Mayor Bloomberg Sugary Drink Ban - Why It Backfired
Posted Mar 14 2013 5:37pm
As a New York City native and Certified Health and Wellness Coach, I've watched this whole issue of Mayor Bloomberg banning soda and other sugary drinks with great interest. I heard the first anti-New York City Sugary Drink Ban campaign ads on the radio when I visited New York last Summer and thought that it would be an interesting battle.
The whole sugary drink ban is a tough call because no one likes to be told what to do when it comes to making healthy choices. And New Yorkers, in particular, do not like being told what to do.
Newsflash--healthy habits happen when people are ready to make a change and choose to go with what's good for them, not when they're forced into it. And if you restrict what people can have, it also will tend to make them want to do the opposite and rebel against it.
On the other hand, regular soda and sugary beverages are definitely contributors to obesity and diabetes in adults and children. Children can't decide for themselves, but their parents sure can.
But the "ban" didn't limit getting 2-liter bottles from the supermarket or convenience store, and someone could just buy two drinks to make up for the smaller quantity. I think you would have seen a lot of businesses offering BOGOs for 16-ounce drinks and there goes the ban anyway.
And is drinking a 16-ounce regular soda, sweet iced tea or coffee confection all that much better? Sure it's a smaller portion, but it's still not changing the unhealthy practice of drinking calories with little or no nutritional value unnecessarily.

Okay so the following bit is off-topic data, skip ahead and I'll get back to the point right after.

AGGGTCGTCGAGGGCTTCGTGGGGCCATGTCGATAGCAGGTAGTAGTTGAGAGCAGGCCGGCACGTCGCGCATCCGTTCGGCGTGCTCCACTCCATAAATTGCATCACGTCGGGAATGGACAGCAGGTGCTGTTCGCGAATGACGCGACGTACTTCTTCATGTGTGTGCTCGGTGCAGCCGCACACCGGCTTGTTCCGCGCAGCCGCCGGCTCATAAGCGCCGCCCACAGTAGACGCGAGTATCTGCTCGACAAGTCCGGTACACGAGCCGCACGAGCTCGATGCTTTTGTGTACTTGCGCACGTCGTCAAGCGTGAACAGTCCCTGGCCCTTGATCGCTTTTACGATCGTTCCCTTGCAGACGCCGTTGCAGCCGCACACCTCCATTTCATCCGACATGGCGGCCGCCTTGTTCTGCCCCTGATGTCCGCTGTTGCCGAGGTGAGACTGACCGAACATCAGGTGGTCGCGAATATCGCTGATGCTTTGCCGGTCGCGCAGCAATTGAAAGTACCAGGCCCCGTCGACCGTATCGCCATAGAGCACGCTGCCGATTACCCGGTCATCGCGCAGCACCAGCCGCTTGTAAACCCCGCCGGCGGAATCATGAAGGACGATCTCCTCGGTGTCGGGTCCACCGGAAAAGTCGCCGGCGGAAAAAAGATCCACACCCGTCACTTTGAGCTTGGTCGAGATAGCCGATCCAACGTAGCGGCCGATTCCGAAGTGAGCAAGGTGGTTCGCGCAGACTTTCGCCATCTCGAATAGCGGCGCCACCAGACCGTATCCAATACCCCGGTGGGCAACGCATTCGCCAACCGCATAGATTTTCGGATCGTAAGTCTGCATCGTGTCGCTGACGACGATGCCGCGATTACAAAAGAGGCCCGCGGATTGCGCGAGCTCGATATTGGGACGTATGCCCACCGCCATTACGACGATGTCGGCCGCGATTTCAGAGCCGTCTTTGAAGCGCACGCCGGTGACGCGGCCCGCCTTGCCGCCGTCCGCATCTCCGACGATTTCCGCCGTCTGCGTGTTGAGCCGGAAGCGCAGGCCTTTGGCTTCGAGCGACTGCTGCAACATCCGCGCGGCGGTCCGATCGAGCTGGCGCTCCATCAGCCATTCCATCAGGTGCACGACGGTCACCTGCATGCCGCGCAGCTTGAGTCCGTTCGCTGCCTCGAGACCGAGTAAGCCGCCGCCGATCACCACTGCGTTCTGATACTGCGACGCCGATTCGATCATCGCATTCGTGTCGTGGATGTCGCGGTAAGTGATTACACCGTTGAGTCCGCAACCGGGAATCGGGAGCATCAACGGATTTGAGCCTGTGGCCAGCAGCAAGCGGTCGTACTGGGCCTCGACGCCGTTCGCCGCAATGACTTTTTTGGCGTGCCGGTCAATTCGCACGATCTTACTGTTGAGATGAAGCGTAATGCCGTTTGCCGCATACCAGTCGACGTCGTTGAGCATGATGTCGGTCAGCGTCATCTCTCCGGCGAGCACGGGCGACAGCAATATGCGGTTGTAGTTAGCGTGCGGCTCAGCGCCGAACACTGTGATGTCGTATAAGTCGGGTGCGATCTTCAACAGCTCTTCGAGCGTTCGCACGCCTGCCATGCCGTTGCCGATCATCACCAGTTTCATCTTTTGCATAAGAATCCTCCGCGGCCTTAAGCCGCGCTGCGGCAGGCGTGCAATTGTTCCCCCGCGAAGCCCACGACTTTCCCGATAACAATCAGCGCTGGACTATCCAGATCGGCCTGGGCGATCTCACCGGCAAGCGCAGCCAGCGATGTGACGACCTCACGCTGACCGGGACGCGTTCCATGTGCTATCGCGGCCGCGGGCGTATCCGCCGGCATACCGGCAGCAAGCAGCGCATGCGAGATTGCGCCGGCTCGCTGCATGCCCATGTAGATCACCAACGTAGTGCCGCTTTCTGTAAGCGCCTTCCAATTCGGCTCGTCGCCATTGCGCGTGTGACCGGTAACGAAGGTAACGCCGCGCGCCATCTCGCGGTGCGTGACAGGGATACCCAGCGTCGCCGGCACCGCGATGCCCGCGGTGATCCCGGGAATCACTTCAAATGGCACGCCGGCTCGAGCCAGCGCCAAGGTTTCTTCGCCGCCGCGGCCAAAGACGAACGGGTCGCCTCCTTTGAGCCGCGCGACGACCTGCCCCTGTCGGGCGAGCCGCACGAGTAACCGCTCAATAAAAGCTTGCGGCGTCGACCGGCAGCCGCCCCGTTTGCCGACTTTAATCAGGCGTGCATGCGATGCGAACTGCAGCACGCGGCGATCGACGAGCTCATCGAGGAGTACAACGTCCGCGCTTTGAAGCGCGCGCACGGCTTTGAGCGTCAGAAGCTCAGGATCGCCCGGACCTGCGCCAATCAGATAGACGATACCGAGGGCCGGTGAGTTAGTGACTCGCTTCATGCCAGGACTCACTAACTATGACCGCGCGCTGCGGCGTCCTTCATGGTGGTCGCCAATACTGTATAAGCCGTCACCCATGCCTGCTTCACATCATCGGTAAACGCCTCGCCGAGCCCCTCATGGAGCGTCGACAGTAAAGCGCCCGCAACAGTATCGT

Plus, here's another thought, the Mayor Bloomberg sugary drink ban didn't limit loads of other foods that are unhealthy. Where's the restriction on king-size candy bars, super value size french fries, gooey cinnamon buns, triple bacon cheeseburgers and kitchen sink sundaes?
My take on it is that I'm going to assume that Mayor Bloomberg's heart was in the right place in taking action to try and fight obesity in NYC and beyond, but the ban itself was not the way to go about it. It's not up to the government to take freedom of choice that far. If someone wants to have a 32-ounce soda they have the right to have it, and if they have too many, they also have the right to diabetes and obesity.
Instead, let's help the people who guzzle hundreds and thousands of calories a day of soda get to the "why" behind this consumption, and help them decide for themselves to make a change to healthier choices when they're ready. How about that Mayor Bloomberg?